Although her degree was in Geography at Southampton University (and her MSc was in Strategy and Innovation), Catherine discovered her true passion lay in consumer behaviours and marketing. Catherine tells us what she has discovered so far.
The Internship that builds a career
At my Lloyds Banking Group Internship induction, I was surprised to hear about the broad variety of jobs that senior leaders had held, throughout their time with the bank
To me, that was really enticing because it meant you were constantly facing new challenges and learning while still working for the same company.
A supportive, learning environment
Early on within the Graduate Leadership Programme I realised just how much Lloyds Banking Group invest in graduates as the future talent for the Group.
The learning environment is really focused on trying new things. I have the full support of my line managers too, who have coached me through new scenarios and given me constructive feedback or praise on my performance. I’ve found that incredibly useful; the regular one-to-ones has really improved my confidence.
Finding the balance to juggle rugby, work, and family
There’s a really positive attitude towards work-life culture here, and it’s about being honest with your line manager.
I’m captain of a touch rugby team, and our start times change from week to week, so I’ve discussed my current working pattern with my manager to make sure I can get to all our games. Some weeks I work until the end of the day, whereas other weeks I leave a little earlier.
Also, once a fortnight or once a month I travel outside of London to see my sister for dinner. I have to leave early on those days, but I’m trusted to manage my own workload.
I lived in Kuala Lumpur from the ages of 4-17, and I definitely developed resilience in the expat environment. Even though I wasn’t changing schools, my friends often were, so every year or two I’d have to make a new set!
Although I grew resilient to the environment changing around me as a child, I’ve become incredibly resilient with every placement I’ve joined at Lloyds Banking Group too. Being in a placement for six months, you feel like you just get settled into your team and your work – then you move on and enter the unknown again. But I love the challenge of learning and trying new things each time. I’ve realised I’m a fast learner and quickly able to adapt to new roles.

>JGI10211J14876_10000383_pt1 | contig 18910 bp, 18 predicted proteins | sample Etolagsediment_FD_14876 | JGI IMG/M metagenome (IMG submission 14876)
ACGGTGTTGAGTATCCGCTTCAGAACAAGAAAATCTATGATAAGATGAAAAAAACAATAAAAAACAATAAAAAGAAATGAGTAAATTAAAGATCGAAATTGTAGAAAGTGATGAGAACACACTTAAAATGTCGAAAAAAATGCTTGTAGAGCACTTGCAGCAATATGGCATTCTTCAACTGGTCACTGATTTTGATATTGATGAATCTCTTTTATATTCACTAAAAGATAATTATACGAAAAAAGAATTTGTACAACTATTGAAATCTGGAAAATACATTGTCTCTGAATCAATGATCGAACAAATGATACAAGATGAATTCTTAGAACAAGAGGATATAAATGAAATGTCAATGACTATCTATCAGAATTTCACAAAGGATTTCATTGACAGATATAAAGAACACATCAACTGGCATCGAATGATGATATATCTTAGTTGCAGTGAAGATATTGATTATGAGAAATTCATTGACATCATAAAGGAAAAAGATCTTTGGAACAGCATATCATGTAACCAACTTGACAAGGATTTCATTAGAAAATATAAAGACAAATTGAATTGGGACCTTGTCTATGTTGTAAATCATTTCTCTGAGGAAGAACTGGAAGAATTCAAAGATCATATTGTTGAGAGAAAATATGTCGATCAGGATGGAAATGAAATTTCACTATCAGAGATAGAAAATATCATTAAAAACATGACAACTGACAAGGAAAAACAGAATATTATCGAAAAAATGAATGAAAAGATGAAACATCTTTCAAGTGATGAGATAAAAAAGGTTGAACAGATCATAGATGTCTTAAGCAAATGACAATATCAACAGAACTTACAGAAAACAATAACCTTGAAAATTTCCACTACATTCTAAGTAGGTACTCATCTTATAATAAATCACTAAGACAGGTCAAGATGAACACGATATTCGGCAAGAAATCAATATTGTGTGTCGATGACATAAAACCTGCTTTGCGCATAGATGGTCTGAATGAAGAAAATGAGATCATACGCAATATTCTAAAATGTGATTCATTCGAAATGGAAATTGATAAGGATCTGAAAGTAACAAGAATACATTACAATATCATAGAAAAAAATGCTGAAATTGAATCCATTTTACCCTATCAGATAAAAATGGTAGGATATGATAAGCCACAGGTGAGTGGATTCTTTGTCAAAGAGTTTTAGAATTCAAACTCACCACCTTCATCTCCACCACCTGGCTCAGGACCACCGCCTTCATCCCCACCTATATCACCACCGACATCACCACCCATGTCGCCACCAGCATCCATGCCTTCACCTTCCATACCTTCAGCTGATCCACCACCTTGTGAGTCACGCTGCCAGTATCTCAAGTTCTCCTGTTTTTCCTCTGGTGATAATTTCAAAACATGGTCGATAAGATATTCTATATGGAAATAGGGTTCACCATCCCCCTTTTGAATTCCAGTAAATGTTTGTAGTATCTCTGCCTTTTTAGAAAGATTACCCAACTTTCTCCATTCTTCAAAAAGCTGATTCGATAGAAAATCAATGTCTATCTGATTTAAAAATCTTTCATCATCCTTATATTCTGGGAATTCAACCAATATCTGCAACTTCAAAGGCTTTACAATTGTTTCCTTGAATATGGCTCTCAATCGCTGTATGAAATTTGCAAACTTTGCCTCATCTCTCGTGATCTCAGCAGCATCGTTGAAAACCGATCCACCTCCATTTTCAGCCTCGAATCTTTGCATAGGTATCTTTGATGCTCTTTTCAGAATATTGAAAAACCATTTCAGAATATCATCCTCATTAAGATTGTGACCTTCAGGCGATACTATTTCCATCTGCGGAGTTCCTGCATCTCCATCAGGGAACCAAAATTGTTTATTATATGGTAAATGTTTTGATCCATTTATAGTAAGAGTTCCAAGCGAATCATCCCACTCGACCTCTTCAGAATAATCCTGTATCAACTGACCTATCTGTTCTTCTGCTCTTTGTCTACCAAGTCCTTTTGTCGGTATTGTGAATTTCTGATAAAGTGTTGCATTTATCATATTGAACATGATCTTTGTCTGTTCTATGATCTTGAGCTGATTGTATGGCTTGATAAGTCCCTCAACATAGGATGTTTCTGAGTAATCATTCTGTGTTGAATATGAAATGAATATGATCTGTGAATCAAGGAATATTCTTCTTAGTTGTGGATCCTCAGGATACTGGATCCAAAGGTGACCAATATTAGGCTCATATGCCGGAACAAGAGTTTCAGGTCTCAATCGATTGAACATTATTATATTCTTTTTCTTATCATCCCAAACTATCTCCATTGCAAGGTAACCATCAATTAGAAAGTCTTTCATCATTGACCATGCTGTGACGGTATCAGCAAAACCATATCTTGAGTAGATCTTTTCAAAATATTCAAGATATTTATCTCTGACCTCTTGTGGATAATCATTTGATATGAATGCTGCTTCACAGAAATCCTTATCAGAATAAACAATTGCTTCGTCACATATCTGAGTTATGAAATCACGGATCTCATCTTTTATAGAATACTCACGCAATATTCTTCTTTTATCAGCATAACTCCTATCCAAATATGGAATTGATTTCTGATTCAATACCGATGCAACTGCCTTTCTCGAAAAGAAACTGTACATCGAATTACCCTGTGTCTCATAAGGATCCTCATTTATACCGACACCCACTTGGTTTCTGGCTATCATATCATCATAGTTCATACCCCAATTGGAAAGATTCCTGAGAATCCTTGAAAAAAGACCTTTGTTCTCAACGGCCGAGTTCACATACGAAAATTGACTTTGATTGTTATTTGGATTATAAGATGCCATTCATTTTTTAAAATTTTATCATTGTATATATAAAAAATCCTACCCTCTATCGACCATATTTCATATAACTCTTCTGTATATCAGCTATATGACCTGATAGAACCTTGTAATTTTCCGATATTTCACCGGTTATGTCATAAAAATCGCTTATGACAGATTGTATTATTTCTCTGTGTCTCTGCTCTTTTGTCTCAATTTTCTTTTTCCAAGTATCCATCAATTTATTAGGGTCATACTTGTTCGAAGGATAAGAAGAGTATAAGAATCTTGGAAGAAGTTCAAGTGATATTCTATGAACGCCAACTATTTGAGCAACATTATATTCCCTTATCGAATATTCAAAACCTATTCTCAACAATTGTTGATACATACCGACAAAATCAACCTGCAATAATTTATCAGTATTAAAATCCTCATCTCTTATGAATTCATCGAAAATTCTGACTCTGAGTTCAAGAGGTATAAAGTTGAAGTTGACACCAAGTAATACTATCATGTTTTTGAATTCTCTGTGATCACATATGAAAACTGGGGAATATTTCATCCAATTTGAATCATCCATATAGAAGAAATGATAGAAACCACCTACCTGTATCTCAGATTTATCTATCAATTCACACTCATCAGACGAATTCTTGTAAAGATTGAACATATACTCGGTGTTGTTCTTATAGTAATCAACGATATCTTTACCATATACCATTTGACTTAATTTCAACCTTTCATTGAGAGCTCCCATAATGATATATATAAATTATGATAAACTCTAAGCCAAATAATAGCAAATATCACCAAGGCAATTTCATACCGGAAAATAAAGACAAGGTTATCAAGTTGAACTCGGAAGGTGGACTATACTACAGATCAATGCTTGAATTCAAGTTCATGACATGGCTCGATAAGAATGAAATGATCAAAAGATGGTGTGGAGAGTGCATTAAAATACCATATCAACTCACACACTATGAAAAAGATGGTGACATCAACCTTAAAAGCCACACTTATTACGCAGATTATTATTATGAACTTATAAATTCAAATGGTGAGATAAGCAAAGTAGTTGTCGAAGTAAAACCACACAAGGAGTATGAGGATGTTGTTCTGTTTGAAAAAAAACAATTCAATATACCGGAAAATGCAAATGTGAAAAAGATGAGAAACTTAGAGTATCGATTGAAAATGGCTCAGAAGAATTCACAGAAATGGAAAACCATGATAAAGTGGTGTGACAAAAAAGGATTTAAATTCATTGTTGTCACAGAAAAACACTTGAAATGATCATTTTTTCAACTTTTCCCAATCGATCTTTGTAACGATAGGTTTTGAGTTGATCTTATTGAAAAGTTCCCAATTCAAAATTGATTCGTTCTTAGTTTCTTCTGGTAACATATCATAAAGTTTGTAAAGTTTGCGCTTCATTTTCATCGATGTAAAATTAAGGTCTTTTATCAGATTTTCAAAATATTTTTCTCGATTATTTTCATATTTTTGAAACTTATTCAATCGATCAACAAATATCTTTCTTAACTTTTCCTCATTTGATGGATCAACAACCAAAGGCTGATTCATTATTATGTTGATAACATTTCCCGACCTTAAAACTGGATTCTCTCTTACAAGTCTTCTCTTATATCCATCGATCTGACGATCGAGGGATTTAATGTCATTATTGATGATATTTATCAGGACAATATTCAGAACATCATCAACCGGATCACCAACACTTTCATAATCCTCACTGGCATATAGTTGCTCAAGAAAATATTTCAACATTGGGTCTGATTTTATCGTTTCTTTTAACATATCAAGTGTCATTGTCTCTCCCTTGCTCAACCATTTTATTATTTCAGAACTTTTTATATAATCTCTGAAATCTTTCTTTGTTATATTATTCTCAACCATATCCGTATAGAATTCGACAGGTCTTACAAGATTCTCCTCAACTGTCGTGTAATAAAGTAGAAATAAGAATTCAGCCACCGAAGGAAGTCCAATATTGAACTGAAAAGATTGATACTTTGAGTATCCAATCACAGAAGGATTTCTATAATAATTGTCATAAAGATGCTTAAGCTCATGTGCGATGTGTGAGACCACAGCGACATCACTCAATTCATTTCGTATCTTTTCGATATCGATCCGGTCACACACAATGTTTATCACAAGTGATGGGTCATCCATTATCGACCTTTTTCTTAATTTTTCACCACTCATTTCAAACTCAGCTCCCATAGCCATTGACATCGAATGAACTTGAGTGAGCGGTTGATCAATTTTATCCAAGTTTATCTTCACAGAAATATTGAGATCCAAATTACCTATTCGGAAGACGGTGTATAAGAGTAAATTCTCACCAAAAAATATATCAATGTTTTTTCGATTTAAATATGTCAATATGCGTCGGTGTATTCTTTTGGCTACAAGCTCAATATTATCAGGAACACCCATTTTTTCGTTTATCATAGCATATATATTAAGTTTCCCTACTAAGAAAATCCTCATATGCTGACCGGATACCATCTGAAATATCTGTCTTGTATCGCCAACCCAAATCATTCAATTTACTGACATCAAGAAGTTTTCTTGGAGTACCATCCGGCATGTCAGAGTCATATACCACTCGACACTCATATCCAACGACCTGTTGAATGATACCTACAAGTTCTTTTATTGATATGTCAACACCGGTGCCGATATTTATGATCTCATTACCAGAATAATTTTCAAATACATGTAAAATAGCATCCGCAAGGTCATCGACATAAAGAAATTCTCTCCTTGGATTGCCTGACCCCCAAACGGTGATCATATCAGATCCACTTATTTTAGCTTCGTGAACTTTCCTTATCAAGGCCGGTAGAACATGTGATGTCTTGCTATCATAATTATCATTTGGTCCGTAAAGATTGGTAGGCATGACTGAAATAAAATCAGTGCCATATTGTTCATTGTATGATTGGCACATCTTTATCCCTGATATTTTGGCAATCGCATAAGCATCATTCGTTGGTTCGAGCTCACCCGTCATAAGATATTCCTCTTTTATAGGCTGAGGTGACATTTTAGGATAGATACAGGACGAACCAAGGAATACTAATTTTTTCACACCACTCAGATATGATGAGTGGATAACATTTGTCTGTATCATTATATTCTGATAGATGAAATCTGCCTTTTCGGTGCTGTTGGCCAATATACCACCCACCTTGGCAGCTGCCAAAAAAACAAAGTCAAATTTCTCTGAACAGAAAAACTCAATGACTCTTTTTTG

The culture and working environment at Lloyds Banking Group is very people-focused for both customers and colleagues.
Our vision is to be the best bank for customers, but ‘the customer’ isn’t just one type of person. So growing up in a different culture really instilled a sense of valuing everyone’s differences.
I learnt how to understand different people and how things can mean something completely different, depending on who you talk to about it.
Working together to make an impact
A big lesson I’ve learnt from captaining a rugby team is that you are only ever as strong as your weakest player. Sport also develops perseverance and determination as you’re constantly pushing yourself to achieve.
I have definitely transferred these ideas to work. There are days when I need to persevere and get projects over the line with their timeframe. Or times when several people are involved in a project, and they all bring their unique knowledge to the task.
We’re in the business of finding innovative solutions for our customers, so working together is really important. And really, it’s the people I work with and the teams I’m a part of that make my time at Lloyds Banking Group so positive.
Looking to the future
My current role in our customer products and marketing area, is a creative and strategic one. It’s about exploring what’s currently out there in the market and what the customer needs, in an increasingly digital world.
I really enjoy thinking about new innovations and ideas, and blue sky thinking is encouraged within this role. The customer research and testing element is fascinating and insightful too. I really like that we’re constantly exploring and developing new opportunities to develop services for our customers.
Starting a Graduate Leadership Programme or Internship?
My advice is: don’t be afraid of stepping outside of your comfort zone and trying new things.
It’s a great opportunity to try so many things besides your day to day work, like charity fundraising, volunteering, doing a professional qualification or even activities with your graduate cohort.
Ask a current graduate your questions, on our Chat to our people platform.